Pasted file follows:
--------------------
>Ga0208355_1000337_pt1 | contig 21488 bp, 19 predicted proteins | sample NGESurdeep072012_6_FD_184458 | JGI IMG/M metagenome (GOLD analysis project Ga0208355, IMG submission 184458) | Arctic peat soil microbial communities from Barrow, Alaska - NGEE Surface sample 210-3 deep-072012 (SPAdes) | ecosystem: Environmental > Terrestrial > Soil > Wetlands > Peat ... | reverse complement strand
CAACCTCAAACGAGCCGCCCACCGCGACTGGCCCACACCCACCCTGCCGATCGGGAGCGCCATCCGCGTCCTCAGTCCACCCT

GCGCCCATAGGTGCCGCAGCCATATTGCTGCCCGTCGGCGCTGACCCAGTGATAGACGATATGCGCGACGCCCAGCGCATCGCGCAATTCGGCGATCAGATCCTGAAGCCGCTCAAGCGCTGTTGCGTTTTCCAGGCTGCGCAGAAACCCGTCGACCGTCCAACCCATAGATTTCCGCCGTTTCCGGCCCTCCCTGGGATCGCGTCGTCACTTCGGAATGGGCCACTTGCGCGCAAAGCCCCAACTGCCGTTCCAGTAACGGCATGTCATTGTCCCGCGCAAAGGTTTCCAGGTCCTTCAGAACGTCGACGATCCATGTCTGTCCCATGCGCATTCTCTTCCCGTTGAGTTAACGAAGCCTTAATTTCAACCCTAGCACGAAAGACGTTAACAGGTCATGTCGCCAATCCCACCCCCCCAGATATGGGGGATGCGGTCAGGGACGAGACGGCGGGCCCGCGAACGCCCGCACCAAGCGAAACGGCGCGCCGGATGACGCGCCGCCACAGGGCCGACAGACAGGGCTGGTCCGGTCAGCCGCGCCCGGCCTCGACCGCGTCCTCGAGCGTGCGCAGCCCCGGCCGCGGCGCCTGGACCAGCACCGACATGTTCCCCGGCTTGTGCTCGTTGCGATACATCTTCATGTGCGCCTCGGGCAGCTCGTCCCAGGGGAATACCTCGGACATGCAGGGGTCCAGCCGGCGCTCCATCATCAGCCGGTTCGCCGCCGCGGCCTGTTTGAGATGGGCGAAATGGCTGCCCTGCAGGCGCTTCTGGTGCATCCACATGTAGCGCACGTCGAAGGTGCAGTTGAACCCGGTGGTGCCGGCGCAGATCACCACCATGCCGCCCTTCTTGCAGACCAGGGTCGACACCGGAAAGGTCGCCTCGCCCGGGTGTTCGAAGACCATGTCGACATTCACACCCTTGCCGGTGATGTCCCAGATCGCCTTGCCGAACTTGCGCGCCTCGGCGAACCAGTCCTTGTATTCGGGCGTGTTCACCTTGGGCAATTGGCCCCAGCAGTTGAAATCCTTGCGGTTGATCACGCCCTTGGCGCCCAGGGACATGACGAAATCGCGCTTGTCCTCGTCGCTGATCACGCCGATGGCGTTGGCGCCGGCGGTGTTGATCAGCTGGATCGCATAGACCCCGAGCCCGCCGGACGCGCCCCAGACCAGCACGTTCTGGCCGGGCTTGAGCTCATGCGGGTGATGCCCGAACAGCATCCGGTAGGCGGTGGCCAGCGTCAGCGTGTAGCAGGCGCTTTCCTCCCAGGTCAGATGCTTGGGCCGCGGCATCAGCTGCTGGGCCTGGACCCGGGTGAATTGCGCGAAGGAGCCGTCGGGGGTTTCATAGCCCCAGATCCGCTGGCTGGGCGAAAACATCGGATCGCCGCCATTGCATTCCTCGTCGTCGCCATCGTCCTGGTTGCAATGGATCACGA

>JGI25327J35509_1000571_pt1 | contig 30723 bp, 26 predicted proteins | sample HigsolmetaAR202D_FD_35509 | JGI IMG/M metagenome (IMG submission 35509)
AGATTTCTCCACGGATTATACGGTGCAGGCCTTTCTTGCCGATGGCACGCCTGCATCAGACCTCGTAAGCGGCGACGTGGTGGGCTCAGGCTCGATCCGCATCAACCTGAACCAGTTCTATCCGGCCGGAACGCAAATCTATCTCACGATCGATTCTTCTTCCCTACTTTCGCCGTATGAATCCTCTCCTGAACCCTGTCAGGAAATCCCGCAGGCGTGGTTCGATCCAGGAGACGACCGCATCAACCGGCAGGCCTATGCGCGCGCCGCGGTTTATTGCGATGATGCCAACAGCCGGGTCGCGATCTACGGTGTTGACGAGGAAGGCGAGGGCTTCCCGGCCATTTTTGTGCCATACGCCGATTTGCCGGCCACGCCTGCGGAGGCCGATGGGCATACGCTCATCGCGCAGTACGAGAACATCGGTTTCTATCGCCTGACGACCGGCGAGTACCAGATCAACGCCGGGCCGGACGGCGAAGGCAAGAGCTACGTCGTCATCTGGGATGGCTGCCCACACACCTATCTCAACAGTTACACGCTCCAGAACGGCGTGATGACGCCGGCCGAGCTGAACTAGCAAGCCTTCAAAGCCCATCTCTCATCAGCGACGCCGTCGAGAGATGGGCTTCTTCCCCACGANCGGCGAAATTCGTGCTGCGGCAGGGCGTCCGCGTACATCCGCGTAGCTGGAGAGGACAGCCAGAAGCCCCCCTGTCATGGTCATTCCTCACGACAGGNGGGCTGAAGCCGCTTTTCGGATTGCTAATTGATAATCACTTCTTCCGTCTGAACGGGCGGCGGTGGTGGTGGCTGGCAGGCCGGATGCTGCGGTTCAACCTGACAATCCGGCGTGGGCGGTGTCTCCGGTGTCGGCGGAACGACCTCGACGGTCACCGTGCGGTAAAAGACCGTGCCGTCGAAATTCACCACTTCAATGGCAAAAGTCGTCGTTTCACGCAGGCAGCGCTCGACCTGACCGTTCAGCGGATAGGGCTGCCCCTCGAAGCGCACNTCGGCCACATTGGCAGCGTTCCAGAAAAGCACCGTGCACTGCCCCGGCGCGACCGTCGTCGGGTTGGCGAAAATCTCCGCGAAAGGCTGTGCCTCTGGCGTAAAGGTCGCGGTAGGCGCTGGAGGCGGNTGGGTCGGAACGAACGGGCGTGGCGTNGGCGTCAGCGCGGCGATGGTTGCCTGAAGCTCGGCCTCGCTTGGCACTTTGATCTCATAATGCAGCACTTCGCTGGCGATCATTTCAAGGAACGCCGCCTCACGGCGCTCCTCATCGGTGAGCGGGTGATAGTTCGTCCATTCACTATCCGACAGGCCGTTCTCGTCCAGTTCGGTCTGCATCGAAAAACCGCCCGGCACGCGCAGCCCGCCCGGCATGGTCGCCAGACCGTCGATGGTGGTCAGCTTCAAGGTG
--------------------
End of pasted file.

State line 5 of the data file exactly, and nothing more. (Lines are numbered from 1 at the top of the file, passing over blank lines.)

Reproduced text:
AGATTTCTCCACGGATTATACGGTGCAGGCCTTTCTTGCCGATGGCACGCCTGCATCAGACCTCGTAAGCGGCGACGTGGTGGGCTCAGGCTCGATCCGCATCAACCTGAACCAGTTCTATCCGGCCGGAACGCAAATCTATCTCACGATCGATTCTTCTTCCCTACTTTCGCCGTATGAATCCTCTCCTGAACCCTGTCAGGAAATCCCGCAGGCGTGGTTCGATCCAGGAGACGACCGCATCAACCGGCAGGCCTATGCGCGCGCCGCGGTTTATTGCGATGATGCCAACAGCCGGGTCGCGATCTACGGTGTTGACGAGGAAGGCGAGGGCTTCCCGGCCATTTTTGTGCCATACGCCGATTTGCCGGCCACGCCTGCGGAGGCCGATGGGCATACGCTCATCGCGCAGTACGAGAACATCGGTTTCTATCGCCTGACGACCGGCGAGTACCAGATCAACGCCGGGCCGGACGGCGAAGGCAAGAGCTACGTCGTCATCTGGGATGGCTGCCCACACACCTATCTCAACAGTTACACGCTCCAGAACGGCGTGATGACGCCGGCCGAGCTGAACTAGCAAGCCTTCAAAGCCCATCTCTCATCAGCGACGCCGTCGAGAGATGGGCTTCTTCCCCACGANCGGCGAAATTCGTGCTGCGGCAGGGCGTCCGCGTACATCCGCGTAGCTGGAGAGGACAGCCAGAAGCCCCCCTGTCATGGTCATTCCTCACGACAGGNGGGCTGAAGCCGCTTTTCGGATTGCTAATTGATAATCACTTCTTCCGTCTGAACGGGCGGCGGTGGTGGTGGCTGGCAGGCCGGATGCTGCGGTTCAACCTGACAATCCGGCGTGGGCGGTGTCTCCGGTGTCGGCGGAACGACCTCGACGGTCACCGTGCGGTAAAAGACCGTGCCGTCGAAATTCACCACTTCAATGGCAAAAGTCGTCGTTTCACGCAGGCAGCGCTCGACCTGACCGTTCAGCGGATAGGGCTGCCCCTCGAAGCGCACNTCGGCCACATTGGCAGCGTTCCAGAAAAGCACCGTGCACTGCCCCGGCGCGACCGTCGTCGGGTTGGCGAAAATCTCCGCGAAAGGCTGTGCCTCTGGCGTAAAGGTCGCGGTAGGCGCTGGAGGCGGNTGGGTCGGAACGAACGGGCGTGGCGTNGGCGTCAGCGCGGCGATGGTTGCCTGAAGCTCGGCCTCGCTTGGCACTTTGATCTCATAATGCAGCACTTCGCTGGCGATCATTTCAAGGAACGCCGCCTCACGGCGCTCCTCATCGGTGAGCGGGTGATAGTTCGTCCATTCACTATCCGACAGGCCGTTCTCGTCCAGTTCGGTCTGCATCGAAAAACCGCCCGGCACGCGCAGCCCGCCCGGCATGGTCGCCAGACCGTCGATGGTGGTCAGCTTCAAGGTG